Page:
Delivering on the promise – sports coverage and TV network marketing
Marketing in 2012 means you have to be perfect all the time, using every avenue at your disposal. Falling down and failing at the key moment when you almost have a long-term customer is no longer acceptable. Though, as I write this, was it ever? Today more than ever it’s essential to utilise the cross-platform space to build consumers’ affinity with your brand.
In a time when personal media, on-demand services and internet TV are attracting viewers away from traditional TV viewing, network marketers need to be better than ever at executing campaigns that both entice viewers and engage with audiences beyond the TV screen.
The most glaring marketing campaign for TV at the moment is for the Olympics. Despite the current social media hype, and with budgets I can safely assume are much bigger than ours at SBS, the marketing campaign that rolled out leading up to Nine’s broadcast, and continues as I write, doesn’t give me a sense of an ongoing journey that is worth my viewing time. And I’m an avid Olympics fan.
Nine’s channel promotion is loud and in your face, marring what could have been a more intimate, emotional experience for the viewer. Perhaps it matters little with an event like the Olympics – a sort of ‘schedule it and they will come’ mentality – but it’s disappointing in its delivery all the same. And, from what I’m witnessing, many viewers are feeling the same and venting it via social media.
Foxtel’s campaign on the other hand invites the viewer into its smorgasbord of Olympics coverage. Using traditional and direct channels, Foxtel engaged its subscribers in its offer of eight dedicated channels on either TV or via an app, and extended the experience through its digital and social channels. It leaves the viewer never wanting for anything. The excellent ratings are testament to its appeal and delivery on the promise of a better-than-anywhere Olympic experience.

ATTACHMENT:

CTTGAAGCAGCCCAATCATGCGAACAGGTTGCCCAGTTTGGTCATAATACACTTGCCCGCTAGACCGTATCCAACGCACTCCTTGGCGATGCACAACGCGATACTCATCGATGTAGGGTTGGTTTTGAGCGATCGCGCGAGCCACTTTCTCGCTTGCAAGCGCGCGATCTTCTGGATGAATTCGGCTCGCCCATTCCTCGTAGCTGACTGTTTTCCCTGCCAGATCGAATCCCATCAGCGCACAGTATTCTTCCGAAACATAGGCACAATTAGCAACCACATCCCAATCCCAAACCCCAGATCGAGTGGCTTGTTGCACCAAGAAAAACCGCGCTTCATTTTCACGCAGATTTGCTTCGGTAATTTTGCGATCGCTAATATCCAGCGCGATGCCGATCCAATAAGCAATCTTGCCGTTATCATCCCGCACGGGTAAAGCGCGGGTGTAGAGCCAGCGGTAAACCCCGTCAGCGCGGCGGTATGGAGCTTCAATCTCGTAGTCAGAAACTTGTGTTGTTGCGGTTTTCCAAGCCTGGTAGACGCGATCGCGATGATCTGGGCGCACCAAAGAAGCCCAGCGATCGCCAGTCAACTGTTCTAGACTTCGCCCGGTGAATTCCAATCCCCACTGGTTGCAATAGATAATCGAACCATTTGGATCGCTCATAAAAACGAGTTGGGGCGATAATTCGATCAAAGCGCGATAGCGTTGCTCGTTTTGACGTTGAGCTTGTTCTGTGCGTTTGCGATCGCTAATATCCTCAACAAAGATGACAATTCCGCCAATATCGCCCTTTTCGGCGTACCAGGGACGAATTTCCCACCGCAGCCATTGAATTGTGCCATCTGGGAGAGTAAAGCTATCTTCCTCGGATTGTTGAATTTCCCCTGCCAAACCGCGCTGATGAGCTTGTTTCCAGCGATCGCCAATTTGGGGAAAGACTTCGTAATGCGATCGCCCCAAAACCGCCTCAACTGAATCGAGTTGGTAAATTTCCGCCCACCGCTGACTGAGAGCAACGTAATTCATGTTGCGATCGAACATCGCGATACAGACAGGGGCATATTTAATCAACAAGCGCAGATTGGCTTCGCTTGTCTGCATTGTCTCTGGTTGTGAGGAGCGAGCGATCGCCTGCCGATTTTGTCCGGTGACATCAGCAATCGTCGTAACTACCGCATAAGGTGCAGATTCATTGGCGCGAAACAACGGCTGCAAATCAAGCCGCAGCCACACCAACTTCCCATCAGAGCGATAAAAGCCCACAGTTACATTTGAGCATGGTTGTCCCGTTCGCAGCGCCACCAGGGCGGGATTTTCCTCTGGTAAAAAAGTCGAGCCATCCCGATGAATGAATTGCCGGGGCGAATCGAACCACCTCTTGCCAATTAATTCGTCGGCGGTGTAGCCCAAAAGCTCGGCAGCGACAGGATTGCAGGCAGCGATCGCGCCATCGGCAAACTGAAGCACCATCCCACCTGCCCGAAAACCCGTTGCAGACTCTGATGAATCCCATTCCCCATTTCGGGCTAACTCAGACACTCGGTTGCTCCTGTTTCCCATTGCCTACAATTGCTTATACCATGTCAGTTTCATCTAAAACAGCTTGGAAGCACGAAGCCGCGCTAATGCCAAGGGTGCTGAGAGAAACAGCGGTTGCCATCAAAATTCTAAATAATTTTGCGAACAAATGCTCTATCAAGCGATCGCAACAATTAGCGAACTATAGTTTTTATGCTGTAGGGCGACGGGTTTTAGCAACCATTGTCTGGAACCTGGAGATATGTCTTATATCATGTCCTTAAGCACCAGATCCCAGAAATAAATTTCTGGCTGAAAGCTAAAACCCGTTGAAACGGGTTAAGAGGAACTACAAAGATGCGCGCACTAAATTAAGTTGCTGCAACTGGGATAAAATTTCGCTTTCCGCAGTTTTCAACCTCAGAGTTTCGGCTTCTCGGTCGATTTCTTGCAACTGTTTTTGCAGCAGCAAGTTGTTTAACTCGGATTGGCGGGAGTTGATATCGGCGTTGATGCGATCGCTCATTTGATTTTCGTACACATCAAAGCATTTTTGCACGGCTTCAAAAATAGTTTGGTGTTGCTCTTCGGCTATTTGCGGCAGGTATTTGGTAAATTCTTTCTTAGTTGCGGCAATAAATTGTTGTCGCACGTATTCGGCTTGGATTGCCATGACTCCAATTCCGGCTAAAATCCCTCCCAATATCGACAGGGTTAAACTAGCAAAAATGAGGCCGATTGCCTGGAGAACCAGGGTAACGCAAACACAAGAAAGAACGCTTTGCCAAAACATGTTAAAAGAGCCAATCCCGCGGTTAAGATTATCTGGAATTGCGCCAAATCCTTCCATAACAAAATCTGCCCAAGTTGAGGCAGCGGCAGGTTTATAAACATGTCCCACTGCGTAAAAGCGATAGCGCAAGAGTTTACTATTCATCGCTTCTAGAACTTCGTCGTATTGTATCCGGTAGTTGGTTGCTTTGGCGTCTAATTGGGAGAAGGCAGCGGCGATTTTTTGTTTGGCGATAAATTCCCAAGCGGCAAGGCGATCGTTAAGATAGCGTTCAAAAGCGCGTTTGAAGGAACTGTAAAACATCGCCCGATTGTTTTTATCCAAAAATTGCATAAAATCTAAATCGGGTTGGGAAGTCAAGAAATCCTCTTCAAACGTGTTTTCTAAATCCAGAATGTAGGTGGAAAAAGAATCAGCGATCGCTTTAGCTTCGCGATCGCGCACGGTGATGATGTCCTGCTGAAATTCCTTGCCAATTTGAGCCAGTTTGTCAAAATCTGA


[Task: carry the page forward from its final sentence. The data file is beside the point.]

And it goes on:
Another good example is SBS’s Tour de France (yes, I know I work for SBS, but I couldn’t resist) campaign which promised the race’s riveting cycling experience anytime, anywhere. Through cross-channel promotion, starting with television and supported by traditional advertising, both hardcore and would-be fans were enticed to experience Cadel Evans’ journey to defend his yellow jersey. Fans could follow the Tour through live coverage, highlights, online streams and a state of the art app, which garnered praise and delight for its delivery of a Tour fix at any time. The social hub engaged the community of cyclists in Australia and kept feeding the frenzy of interest during the first weeks of the Tour.
Those are the kinds of cross platform television campaigns that deliver – and deliver well – on a promise.
Even beyond television marketing, it’s interesting to see how brands perform in the cross-channel space. I’m particularly impressed by Nike’s ‘She Runs the Night’ campaign with its most amazing follow through cross-channel to an incredible and empowering experience for women. The campaign focused on building a community of women around a central idea, then used multiple platforms and hit home the message that women can be empowered to run at night. This was done via straight press and outdoor advertising, online and social media, events and even branded merchandise. Even if you weren’t a female runner, the sheer breadth of that campaign made you notice it, and it was never advertised on television. If you were a runner, you had an experience as a consumer and a woman that was empowering and satisfying all at once and probably left you with more affinity to Nike than ever before.
So, like TV marketers, it’s easy for brands of all kinds (and I’m not perfect!) to miss opportunities – even with big budgets and all the most effective platforms at our disposal – and fail to deliver on promises so boldly made.